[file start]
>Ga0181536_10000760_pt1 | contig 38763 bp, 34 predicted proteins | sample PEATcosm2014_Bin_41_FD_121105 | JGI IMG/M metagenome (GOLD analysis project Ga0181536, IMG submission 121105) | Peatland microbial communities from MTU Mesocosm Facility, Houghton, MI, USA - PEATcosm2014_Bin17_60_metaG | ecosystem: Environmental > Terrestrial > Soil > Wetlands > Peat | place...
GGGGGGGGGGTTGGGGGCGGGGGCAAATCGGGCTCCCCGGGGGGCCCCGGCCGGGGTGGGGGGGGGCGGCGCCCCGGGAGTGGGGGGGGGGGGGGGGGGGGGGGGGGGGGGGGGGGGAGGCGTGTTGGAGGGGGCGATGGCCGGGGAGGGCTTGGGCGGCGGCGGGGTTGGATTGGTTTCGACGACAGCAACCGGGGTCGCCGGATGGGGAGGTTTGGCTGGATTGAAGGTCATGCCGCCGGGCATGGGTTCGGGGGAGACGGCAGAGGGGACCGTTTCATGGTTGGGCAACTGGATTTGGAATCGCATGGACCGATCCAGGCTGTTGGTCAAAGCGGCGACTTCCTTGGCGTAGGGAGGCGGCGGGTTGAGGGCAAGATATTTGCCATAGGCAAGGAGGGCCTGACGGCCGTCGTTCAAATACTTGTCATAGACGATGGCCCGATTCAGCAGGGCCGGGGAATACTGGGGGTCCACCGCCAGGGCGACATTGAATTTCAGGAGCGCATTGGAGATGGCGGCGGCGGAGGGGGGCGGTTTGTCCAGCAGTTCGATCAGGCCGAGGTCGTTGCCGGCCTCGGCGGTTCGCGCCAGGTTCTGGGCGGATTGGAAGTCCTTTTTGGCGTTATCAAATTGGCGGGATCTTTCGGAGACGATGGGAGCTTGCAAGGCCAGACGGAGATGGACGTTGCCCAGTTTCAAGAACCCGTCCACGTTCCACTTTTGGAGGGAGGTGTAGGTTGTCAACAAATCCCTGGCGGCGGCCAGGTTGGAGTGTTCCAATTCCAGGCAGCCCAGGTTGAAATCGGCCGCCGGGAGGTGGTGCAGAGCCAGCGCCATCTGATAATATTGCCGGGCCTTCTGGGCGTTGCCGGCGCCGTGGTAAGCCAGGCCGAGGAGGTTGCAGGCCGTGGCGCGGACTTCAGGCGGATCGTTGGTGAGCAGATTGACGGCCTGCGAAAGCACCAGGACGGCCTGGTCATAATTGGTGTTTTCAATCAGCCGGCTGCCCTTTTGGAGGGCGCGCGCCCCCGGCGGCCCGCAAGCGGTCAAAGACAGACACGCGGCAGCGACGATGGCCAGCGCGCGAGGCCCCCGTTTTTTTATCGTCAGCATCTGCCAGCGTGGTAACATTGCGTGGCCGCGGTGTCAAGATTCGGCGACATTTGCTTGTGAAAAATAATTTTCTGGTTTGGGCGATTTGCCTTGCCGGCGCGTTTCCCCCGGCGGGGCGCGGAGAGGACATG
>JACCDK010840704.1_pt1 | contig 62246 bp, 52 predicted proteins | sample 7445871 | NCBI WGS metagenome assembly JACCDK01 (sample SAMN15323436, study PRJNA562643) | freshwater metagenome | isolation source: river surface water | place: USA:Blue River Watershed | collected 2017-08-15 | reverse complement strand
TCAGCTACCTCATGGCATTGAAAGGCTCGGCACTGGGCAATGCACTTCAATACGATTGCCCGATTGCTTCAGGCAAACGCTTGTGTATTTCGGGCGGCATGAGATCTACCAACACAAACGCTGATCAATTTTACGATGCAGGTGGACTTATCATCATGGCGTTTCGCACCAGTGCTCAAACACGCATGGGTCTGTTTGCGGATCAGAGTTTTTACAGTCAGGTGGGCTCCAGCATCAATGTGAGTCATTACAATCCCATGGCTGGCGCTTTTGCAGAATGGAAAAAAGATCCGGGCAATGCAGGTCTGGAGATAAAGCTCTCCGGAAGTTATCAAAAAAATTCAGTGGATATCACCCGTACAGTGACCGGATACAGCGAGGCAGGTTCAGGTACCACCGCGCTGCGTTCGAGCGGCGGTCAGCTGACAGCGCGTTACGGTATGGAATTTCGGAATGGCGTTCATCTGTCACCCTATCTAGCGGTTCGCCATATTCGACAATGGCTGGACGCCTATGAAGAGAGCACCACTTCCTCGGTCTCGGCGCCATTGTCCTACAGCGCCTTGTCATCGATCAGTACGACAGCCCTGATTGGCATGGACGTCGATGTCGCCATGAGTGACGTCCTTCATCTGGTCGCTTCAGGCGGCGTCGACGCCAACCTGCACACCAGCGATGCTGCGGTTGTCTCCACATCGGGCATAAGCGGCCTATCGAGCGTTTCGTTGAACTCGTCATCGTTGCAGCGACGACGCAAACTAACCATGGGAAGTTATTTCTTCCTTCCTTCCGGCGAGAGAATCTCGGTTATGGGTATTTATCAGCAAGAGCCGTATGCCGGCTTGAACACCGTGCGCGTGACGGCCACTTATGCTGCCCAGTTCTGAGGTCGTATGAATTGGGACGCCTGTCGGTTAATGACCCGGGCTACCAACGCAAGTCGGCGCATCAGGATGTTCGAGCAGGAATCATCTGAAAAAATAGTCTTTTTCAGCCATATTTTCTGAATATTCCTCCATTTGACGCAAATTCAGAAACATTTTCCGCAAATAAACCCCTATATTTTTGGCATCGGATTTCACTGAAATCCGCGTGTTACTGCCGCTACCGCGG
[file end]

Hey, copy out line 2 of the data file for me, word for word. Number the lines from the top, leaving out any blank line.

GGGGGGGGGGTTGGGGGCGGGGGCAAATCGGGCTCCCCGGGGGGCCCCGGCCGGGGTGGGGGGGGGCGGCGCCCCGGGAGTGGGGGGGGGGGGGGGGGGGGGGGGGGGGGGGGGGGGAGGCGTGTTGGAGGGGGCGATGGCCGGGGAGGGCTTGGGCGGCGGCGGGGTTGGATTGGTTTCGACGACAGCAACCGGGGTCGCCGGATGGGGAGGTTTGGCTGGATTGAAGGTCATGCCGCCGGGCATGGGTTCGGGGGAGACGGCAGAGGGGACCGTTTCATGGTTGGGCAACTGGATTTGGAATCGCATGGACCGATCCAGGCTGTTGGTCAAAGCGGCGACTTCCTTGGCGTAGGGAGGCGGCGGGTTGAGGGCAAGATATTTGCCATAGGCAAGGAGGGCCTGACGGCCGTCGTTCAAATACTTGTCATAGACGATGGCCCGATTCAGCAGGGCCGGGGAATACTGGGGGTCCACCGCCAGGGCGACATTGAATTTCAGGAGCGCATTGGAGATGGCGGCGGCGGAGGGGGGCGGTTTGTCCAGCAGTTCGATCAGGCCGAGGTCGTTGCCGGCCTCGGCGGTTCGCGCCAGGTTCTGGGCGGATTGGAAGTCCTTTTTGGCGTTATCAAATTGGCGGGATCTTTCGGAGACGATGGGAGCTTGCAAGGCCAGACGGAGATGGACGTTGCCCAGTTTCAAGAACCCGTCCACGTTCCACTTTTGGAGGGAGGTGTAGGTTGTCAACAAATCCCTGGCGGCGGCCAGGTTGGAGTGTTCCAATTCCAGGCAGCCCAGGTTGAAATCGGCCGCCGGGAGGTGGTGCAGAGCCAGCGCCATCTGATAATATTGCCGGGCCTTCTGGGCGTTGCCGGCGCCGTGGTAAGCCAGGCCGAGGAGGTTGCAGGCCGTGGCGCGGACTTCAGGCGGATCGTTGGTGAGCAGATTGACGGCCTGCGAAAGCACCAGGACGGCCTGGTCATAATTGGTGTTTTCAATCAGCCGGCTGCCCTTTTGGAGGGCGCGCGCCCCCGGCGGCCCGCAAGCGGTCAAAGACAGACACGCGGCAGCGACGATGGCCAGCGCGCGAGGCCCCCGTTTTTTTATCGTCAGCATCTGCCAGCGTGGTAACATTGCGTGGCCGCGGTGTCAAGATTCGGCGACATTTGCTTGTGAAAAATAATTTTCTGGTTTGGGCGATTTGCCTTGCCGGCGCGTTTCCCCCGGCGGGGCGCGGAGAGGACATG